Steve Sjuggerud shares a smart way to profit from property taxes by buying a tax certificate from the county. By paying another homeowner's property taxes, you can receive your money back plus all the late fees once they pay their taxes with virtually no risk. See the following post from Daily Wealth.
I got a nice Christmas surprise... a check in the mail for about $2,250.
It is the easiest 18% interest I've ever earned. And – as I will explain – I feel like I had no risk in the deal... at all.
You can easily do the same thing I did. Here's the story...
Here in Florida, if you don't pay your property tax, you're hit with late fees. As you might expect, the later you are in paying your taxes, the more the late fees rack up.
Of course, it's foolish not to pay your property taxes... because ultimately your property can be sold out from under you, literally on the county courthouse steps, just to recoup the back taxes due to the government.
In plain English, YES, you can lose your $100,000 property – over a couple thousand dollars of late property taxes. Ouch!
I took advantage of this situation. I invested in a no-risk way... My possible outcomes were to either get:
1) 18% interest over up to two years, or (in a much less likely case)
2) the property.
Now how does that work?
In short, the county can't wait for you to pay your property taxes if you're late. It needs your property tax money RIGHT NOW. And it's going to get that money from someone else, if not from you.
As soon as you're late on your property taxes, the county sells a "tax certificate." That's what I bought. Basically, the county strikes a deal with the buyer of the tax certificate (in this case, me). It goes like this:
"If you pay Mr. Jones' property taxes today through buying this tax certificate, then we (the county) will pay you back all your money PLUS all Mr. Jones' late fees, once Mr. Jones pays his taxes."
Well, Mr. Jones just paid his taxes. And I just got a nice Christmas check.
The key to turning tax certificates into a "no risk" 18% is knowing the property... This is actually pretty easy, too.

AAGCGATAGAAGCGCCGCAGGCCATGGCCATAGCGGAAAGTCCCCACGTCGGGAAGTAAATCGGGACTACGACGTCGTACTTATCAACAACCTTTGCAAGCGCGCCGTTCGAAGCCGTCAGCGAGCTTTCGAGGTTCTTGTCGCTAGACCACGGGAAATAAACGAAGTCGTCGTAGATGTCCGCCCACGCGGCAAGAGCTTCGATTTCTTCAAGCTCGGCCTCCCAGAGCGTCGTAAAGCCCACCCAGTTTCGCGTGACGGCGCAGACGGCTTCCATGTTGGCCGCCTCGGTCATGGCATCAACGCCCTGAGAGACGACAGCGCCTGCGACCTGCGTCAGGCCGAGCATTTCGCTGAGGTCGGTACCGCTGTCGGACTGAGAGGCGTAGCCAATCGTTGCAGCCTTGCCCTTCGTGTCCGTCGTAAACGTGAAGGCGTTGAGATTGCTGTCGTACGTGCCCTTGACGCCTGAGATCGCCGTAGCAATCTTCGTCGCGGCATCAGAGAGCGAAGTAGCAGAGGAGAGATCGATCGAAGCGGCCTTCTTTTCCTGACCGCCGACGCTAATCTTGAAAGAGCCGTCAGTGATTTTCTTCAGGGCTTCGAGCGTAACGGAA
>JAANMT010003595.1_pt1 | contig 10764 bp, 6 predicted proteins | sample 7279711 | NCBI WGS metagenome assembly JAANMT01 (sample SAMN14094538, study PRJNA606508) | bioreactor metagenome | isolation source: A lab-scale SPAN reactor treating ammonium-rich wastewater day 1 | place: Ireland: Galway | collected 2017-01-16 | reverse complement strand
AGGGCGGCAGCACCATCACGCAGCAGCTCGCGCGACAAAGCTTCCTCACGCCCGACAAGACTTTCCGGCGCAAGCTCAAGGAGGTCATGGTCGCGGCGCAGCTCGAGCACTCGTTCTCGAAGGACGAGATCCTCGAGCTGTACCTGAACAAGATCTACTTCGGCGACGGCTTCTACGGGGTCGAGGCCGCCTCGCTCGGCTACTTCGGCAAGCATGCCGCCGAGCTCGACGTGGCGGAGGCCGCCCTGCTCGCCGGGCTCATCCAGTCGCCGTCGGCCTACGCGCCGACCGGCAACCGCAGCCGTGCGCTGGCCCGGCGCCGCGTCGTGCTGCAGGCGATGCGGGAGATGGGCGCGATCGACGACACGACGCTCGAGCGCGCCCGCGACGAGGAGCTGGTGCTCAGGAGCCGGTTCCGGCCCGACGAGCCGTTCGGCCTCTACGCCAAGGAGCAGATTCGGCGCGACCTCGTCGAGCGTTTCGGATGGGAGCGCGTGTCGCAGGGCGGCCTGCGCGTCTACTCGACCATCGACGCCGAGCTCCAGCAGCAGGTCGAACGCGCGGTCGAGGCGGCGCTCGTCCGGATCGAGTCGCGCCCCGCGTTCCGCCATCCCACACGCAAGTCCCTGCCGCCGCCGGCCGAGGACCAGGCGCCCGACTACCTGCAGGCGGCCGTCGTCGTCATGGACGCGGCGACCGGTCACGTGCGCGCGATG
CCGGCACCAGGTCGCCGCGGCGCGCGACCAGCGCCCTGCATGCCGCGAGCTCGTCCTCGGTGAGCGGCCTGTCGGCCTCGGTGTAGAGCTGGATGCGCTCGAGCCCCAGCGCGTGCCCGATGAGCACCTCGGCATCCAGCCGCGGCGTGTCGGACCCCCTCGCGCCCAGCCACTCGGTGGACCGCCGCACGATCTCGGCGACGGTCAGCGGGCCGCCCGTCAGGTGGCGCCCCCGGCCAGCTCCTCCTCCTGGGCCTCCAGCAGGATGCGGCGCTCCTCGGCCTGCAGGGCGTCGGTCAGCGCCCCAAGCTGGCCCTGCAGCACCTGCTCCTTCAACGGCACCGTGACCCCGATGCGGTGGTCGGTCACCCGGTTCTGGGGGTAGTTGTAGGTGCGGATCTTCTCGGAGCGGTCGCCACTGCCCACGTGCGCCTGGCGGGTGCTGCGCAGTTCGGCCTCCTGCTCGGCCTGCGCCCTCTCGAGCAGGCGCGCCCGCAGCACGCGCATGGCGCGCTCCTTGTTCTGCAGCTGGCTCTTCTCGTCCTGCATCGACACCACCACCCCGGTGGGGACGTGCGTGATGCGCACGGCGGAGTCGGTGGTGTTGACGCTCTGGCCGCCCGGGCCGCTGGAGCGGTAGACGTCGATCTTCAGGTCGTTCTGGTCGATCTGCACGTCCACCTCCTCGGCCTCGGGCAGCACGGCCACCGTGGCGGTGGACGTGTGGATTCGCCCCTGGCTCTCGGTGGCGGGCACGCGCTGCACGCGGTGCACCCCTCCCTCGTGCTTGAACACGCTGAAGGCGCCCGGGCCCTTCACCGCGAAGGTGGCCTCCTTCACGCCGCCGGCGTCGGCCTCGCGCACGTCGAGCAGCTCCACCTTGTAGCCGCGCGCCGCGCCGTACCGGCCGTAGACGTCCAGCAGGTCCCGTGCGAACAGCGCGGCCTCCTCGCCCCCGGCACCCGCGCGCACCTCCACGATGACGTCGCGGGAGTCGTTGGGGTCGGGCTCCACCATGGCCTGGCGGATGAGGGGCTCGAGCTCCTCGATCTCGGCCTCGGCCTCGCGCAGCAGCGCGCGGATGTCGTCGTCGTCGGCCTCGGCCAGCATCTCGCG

I know the property I just got paid on pretty well... as well as you need to. Let me tell you about it.
The property is about two miles from both my home and my office. It's about a mile from the beach. It is an empty lot (0.38 acres) in a neighborhood. The owners paid six figures for it.
It was simple. No issues... a six-figure empty lot not far from the beach that the owners didn't pay taxes on.
Now they're caught up on their taxes. And I received 18% interest for my troubles... which were hardly more than driving by the lot, looking at it on the property appraiser's website, and then clicking to buy the tax certificate just like I was buying a book on Amazon.
Seriously, what's my risk in this deal? The main risk is if the property is not worth what you pay for the back taxes. But this is a problem that's easy to avoid as long as you know the property you're buying. A $2,000 certificate on a six-figure empty lot is perfect.
I'm telling you this story so you start saving to buy tax certificates when "the season" kicks in again.
This time of year is not the time to buy tax certificates. The time to buy them is in the summer... when counties start to sell them again.
Taxes are usually officially late by April 1. And the tax sales usually start in late May. I bought in July, when I could get a guaranteed 18% interest.
You can actually do much better than Florida, by the way... Iowa, for example, has a guaranteed 24% interest. And don't even get me started on Texas... the penalty STARTS at 25%.
But my experience is in Florida. I live here. All the properties I have 18% tax certificates on are empty lots within a couple miles of my home – most of which are just a few hundred feet from either the ocean or the intercoastal waterway. I am confident I'll either end up with 18% interest or the property – and I am quite happy to get either.
It sure is nice to get random checks from the government for a few thousand dollars at a time...
Start learning now about tax certificates and tax deeds (skip the Internet and instead buy the first few books you can find on Amazon related to this topic). And when the "season" kicks in again, get yourself in line for your own no-risk 18% interest checks.
This post has been republished from Steve Sjuggerud's blog, Daily Wealth.